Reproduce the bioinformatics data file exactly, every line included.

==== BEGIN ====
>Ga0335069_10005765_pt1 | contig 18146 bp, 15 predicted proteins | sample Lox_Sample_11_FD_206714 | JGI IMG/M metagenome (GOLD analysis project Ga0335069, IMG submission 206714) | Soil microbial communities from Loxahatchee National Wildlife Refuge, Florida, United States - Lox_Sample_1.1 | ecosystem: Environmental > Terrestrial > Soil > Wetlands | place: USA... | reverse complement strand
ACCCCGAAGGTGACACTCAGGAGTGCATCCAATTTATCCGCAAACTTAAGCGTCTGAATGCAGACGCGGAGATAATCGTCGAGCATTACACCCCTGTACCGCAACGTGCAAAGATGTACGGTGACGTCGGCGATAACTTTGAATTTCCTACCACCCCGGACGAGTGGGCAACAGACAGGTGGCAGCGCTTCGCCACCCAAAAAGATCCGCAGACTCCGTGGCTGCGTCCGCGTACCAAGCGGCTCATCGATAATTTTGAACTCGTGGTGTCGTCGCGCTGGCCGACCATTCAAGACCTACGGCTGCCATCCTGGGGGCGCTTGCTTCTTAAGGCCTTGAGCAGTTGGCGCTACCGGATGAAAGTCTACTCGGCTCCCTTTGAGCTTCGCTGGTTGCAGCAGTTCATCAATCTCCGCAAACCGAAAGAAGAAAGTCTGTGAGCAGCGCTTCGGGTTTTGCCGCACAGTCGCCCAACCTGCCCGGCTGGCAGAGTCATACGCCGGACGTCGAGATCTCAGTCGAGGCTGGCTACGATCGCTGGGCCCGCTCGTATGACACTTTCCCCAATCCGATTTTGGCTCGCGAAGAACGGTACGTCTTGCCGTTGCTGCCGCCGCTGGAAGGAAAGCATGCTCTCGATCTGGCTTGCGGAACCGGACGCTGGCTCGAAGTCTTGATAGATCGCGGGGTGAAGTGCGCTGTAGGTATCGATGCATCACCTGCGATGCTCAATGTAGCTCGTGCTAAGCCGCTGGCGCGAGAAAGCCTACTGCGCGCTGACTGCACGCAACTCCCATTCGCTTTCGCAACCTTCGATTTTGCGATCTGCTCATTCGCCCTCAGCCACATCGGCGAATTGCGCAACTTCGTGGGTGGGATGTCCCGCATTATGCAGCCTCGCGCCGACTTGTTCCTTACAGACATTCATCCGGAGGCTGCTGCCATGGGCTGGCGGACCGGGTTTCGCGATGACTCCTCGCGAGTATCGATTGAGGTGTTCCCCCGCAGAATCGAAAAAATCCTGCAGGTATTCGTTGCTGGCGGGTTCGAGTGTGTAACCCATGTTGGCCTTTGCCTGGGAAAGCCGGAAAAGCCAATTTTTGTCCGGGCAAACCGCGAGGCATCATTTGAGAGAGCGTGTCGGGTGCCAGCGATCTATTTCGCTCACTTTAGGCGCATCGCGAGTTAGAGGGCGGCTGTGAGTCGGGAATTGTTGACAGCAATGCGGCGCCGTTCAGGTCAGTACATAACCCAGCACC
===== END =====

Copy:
>Ga0335069_10005765_pt1 | contig 18146 bp, 15 predicted proteins | sample Lox_Sample_11_FD_206714 | JGI IMG/M metagenome (GOLD analysis project Ga0335069, IMG submission 206714) | Soil microbial communities from Loxahatchee National Wildlife Refuge, Florida, United States - Lox_Sample_1.1 | ecosystem: Environmental > Terrestrial > Soil > Wetlands | place: USA... | reverse complement strand
ACCCCGAAGGTGACACTCAGGAGTGCATCCAATTTATCCGCAAACTTAAGCGTCTGAATGCAGACGCGGAGATAATCGTCGAGCATTACACCCCTGTACCGCAACGTGCAAAGATGTACGGTGACGTCGGCGATAACTTTGAATTTCCTACCACCCCGGACGAGTGGGCAACAGACAGGTGGCAGCGCTTCGCCACCCAAAAAGATCCGCAGACTCCGTGGCTGCGTCCGCGTACCAAGCGGCTCATCGATAATTTTGAACTCGTGGTGTCGTCGCGCTGGCCGACCATTCAAGACCTACGGCTGCCATCCTGGGGGCGCTTGCTTCTTAAGGCCTTGAGCAGTTGGCGCTACCGGATGAAAGTCTACTCGGCTCCCTTTGAGCTTCGCTGGTTGCAGCAGTTCATCAATCTCCGCAAACCGAAAGAAGAAAGTCTGTGAGCAGCGCTTCGGGTTTTGCCGCACAGTCGCCCAACCTGCCCGGCTGGCAGAGTCATACGCCGGACGTCGAGATCTCAGTCGAGGCTGGCTACGATCGCTGGGCCCGCTCGTATGACACTTTCCCCAATCCGATTTTGGCTCGCGAAGAACGGTACGTCTTGCCGTTGCTGCCGCCGCTGGAAGGAAAGCATGCTCTCGATCTGGCTTGCGGAACCGGACGCTGGCTCGAAGTCTTGATAGATCGCGGGGTGAAGTGCGCTGTAGGTATCGATGCATCACCTGCGATGCTCAATGTAGCTCGTGCTAAGCCGCTGGCGCGAGAAAGCCTACTGCGCGCTGACTGCACGCAACTCCCATTCGCTTTCGCAACCTTCGATTTTGCGATCTGCTCATTCGCCCTCAGCCACATCGGCGAATTGCGCAACTTCGTGGGTGGGATGTCCCGCATTATGCAGCCTCGCGCCGACTTGTTCCTTACAGACATTCATCCGGAGGCTGCTGCCATGGGCTGGCGGACCGGGTTTCGCGATGACTCCTCGCGAGTATCGATTGAGGTGTTCCCCCGCAGAATCGAAAAAATCCTGCAGGTATTCGTTGCTGGCGGGTTCGAGTGTGTAACCCATGTTGGCCTTTGCCTGGGAAAGCCGGAAAAGCCAATTTTTGTCCGGGCAAACCGCGAGGCATCATTTGAGAGAGCGTGTCGGGTGCCAGCGATCTATTTCGCTCACTTTAGGCGCATCGCGAGTTAGAGGGCGGCTGTGAGTCGGGAATTGTTGACAGCAATGCGGCGCCGTTCAGGTCAGTACATAACCCAGCACC